Democracy dialogue held with youth participants as part of International Civil Society Week, Fiji, 8 December 2017

Participants: around 12 young people from different countries

1. Visions and concepts of democracy

Following discussion, participants agreed on a shared understanding of what democracy means to them. Democracy is understood as both a means and an end. It is a means because it helps people progress towards shared aspirations, including dignity, equality, equity, freedom, inclusion, peace and respect. It is an end because participation, representation, space and voice are important in their own right. A healthy society is one in which people can speak out and be heard. It is therefore clear that democracy is something that goes far beyond voting in elections. Also important is the understanding that democracy is always imperfect, a work in progress and something that has to be striven for.

2. Current issues and challenges with democracy

Participants identified a number of current challenges and issues they are experiencing. These include challenges around limited democratic space, a lack of accountability, inequality of participation and voice, rising extremism and political disaffection, and challenges posed by new technology. Key points raised are as follows:

  • In many contexts, it is becoming increasingly harder to organise protests. Prior permission may be required, and refused or granted selectively, and protests may be subjected to violence. This is part of a broader and increasing repression of activists and human rights defenders. There is also growing restriction of media freedom. People may be fearful and feel intimidated about the consequences of speaking out. Young activists may be particularly targeted or vulnerable to restrictive tactics.
  • Leaders and institutions are largely not seen as accountable, and established political parties not seen as representing people. There is concern about corruption and nepotism, including in governmental and political appointments. National governments may also be seen as unable to deliver real change for their people.
  • As a result, people can feel disconnected from politics and policy debate. People may be disenchanted or feel that their voices will not be heard.
  • Electoral systems - such as first-past-the-post and winner-takes-all systems - can also encourage exclusion and discourage diversity. They may serve to exclude minority voices from institutions.
  • Language and cultural issues can further exclude people. For example, not everyone will understand the terminology being used in a conversation about politics or democracy. People may also be too busy in securing their daily basic needs and struggling in poverty to be able to engage.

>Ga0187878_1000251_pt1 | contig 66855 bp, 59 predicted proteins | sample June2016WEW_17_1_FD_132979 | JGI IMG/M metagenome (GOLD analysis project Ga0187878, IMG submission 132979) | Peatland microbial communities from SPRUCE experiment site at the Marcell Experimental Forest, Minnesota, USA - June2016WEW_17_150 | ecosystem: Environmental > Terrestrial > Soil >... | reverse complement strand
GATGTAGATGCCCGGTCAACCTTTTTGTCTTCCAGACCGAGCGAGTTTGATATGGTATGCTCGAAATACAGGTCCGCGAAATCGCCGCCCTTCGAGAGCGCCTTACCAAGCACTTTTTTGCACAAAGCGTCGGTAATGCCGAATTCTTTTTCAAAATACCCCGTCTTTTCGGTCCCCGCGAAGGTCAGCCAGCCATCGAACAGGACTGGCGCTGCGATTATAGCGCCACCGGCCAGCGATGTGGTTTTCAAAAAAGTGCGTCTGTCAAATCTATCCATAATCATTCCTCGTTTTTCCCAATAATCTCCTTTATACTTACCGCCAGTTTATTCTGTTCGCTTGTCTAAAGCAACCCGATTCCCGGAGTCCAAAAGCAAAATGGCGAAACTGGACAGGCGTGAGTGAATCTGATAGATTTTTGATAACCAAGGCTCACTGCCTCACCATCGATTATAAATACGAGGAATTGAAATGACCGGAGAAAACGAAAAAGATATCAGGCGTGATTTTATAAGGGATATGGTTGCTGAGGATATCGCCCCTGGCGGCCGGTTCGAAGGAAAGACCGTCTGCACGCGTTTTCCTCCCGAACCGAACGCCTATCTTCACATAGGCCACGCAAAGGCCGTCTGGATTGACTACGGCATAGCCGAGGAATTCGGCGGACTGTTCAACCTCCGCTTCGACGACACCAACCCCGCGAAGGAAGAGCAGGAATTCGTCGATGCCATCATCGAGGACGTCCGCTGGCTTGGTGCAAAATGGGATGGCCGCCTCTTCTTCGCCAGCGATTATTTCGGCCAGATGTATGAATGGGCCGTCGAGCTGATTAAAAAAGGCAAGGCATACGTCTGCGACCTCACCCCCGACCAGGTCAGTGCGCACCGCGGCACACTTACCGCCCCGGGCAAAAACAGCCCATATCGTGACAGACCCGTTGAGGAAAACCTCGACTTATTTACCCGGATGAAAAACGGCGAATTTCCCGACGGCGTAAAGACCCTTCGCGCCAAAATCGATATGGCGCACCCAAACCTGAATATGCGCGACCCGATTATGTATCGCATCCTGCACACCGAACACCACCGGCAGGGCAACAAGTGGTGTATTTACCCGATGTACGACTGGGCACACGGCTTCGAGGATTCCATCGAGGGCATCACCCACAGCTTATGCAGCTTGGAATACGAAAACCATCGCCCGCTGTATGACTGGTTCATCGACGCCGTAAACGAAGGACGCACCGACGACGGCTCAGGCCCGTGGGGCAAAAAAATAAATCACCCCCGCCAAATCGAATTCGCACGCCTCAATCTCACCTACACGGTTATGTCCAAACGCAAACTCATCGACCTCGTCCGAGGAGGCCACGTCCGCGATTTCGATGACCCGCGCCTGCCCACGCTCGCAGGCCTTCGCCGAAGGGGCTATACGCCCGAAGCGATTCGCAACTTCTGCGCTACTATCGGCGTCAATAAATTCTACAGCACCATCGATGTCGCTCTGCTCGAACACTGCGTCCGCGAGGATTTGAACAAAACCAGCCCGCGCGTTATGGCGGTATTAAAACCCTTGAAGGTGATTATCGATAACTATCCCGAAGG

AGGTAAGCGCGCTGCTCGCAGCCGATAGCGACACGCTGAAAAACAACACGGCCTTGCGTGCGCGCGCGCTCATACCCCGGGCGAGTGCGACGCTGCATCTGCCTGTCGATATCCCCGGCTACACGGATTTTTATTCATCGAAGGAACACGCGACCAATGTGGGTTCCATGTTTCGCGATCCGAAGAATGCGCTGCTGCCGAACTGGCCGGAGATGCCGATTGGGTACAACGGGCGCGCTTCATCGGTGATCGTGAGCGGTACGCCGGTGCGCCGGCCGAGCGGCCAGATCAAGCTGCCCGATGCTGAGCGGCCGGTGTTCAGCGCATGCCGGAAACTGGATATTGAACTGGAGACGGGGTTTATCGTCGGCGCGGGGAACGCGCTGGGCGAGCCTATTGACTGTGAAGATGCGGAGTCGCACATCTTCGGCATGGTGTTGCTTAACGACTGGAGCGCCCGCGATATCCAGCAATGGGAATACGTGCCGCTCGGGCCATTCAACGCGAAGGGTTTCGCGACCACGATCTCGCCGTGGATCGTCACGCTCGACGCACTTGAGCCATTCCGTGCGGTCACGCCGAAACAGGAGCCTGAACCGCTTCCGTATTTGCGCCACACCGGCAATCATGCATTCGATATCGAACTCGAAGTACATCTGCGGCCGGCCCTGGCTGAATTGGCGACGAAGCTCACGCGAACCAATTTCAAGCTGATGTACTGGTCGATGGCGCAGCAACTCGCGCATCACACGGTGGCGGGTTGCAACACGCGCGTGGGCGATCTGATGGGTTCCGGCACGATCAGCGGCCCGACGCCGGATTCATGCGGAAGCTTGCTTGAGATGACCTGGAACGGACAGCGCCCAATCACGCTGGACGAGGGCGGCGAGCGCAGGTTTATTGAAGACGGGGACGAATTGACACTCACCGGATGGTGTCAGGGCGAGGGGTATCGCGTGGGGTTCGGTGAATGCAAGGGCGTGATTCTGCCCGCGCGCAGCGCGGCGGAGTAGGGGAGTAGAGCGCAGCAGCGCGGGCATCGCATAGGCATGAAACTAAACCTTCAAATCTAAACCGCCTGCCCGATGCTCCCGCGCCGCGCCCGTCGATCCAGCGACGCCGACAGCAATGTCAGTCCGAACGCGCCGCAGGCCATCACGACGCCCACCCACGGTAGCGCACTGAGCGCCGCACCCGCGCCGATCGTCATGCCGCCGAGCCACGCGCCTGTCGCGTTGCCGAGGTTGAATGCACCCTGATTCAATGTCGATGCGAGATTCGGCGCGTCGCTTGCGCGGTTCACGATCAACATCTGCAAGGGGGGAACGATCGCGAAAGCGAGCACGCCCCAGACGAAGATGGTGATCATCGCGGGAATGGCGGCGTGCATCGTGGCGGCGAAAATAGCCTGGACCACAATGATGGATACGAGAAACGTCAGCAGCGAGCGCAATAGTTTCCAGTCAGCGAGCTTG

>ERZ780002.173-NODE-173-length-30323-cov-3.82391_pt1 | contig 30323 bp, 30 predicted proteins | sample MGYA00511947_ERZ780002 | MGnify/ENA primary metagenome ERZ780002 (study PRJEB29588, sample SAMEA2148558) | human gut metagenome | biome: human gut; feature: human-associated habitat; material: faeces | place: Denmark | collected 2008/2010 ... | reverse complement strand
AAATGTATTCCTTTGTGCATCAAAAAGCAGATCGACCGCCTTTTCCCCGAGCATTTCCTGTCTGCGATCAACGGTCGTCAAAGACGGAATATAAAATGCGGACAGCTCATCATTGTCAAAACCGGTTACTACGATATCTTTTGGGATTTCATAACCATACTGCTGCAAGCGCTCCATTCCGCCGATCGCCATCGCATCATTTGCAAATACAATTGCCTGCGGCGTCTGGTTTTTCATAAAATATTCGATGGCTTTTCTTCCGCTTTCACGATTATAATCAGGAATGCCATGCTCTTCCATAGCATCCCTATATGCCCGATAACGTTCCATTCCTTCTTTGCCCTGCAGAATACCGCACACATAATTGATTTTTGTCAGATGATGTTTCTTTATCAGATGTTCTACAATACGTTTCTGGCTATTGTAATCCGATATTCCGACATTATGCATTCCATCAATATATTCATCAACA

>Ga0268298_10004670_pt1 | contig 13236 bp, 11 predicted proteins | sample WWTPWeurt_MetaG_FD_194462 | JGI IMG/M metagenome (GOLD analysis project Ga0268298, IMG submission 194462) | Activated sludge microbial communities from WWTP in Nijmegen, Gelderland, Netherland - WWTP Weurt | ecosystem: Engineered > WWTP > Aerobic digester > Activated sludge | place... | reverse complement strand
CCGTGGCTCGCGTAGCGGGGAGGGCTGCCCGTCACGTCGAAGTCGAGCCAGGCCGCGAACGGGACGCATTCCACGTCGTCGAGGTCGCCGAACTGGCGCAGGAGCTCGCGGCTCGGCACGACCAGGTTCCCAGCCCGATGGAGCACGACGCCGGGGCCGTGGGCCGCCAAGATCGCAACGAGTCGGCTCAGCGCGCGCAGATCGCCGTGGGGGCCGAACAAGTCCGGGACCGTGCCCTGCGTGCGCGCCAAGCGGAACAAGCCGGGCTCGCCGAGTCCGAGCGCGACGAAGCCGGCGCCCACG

• Patriarchy continues to hold women back from participation and voice.
  • There is also a need to be careful with the use of terms such as ‘citizen’ and ‘citizenship’ and to interrogate what these mean and how inclusive they are in a world increasingly marked by mass displacement and the denial of fundamental rights to people based on narrow, legal notions of citizenship.
  • Key groups, among them young people, are therefore excluded from adequate participation in democracy. At the same time, while young people may care deeply about the issues at stake, they may not be inclined to participate in formal structures, including voting and taking part in political parties.
  • People, and notably young people, may lack awareness of their rights and the means and tools by which governments, institutions and politicians can be held to account. They may lack awareness of the participation platforms and opportunities available.
  • More broadly, there may be a lack of a democratic culture, and an absence of the kind of education that can help develop a democratic culture.
  • In addition, identity-based politics and loyalties - such as ethnic and tribal affiliations - may inhibit the development of more inclusive politics.
  • Young people may be vulnerable to being attracted into extremism. Extremism may seem attractive as a response to disaffection and as rebellion against the establishment, even when extremist forces are marshalled by establishment figures in the defence of privilege. In some cases, extremist movements have been building for years but can now be seen to be coming to fruition.
  • Several contexts have seen a recent surge of right-wing populism. Populist leaders are channelling disaffection to position themselves as working for the people. Populist leaders may borrow emancipatory language, but apply it to pursue sectional interests and promote exclusion. In some cases, people have been persuaded to vote against their own interests.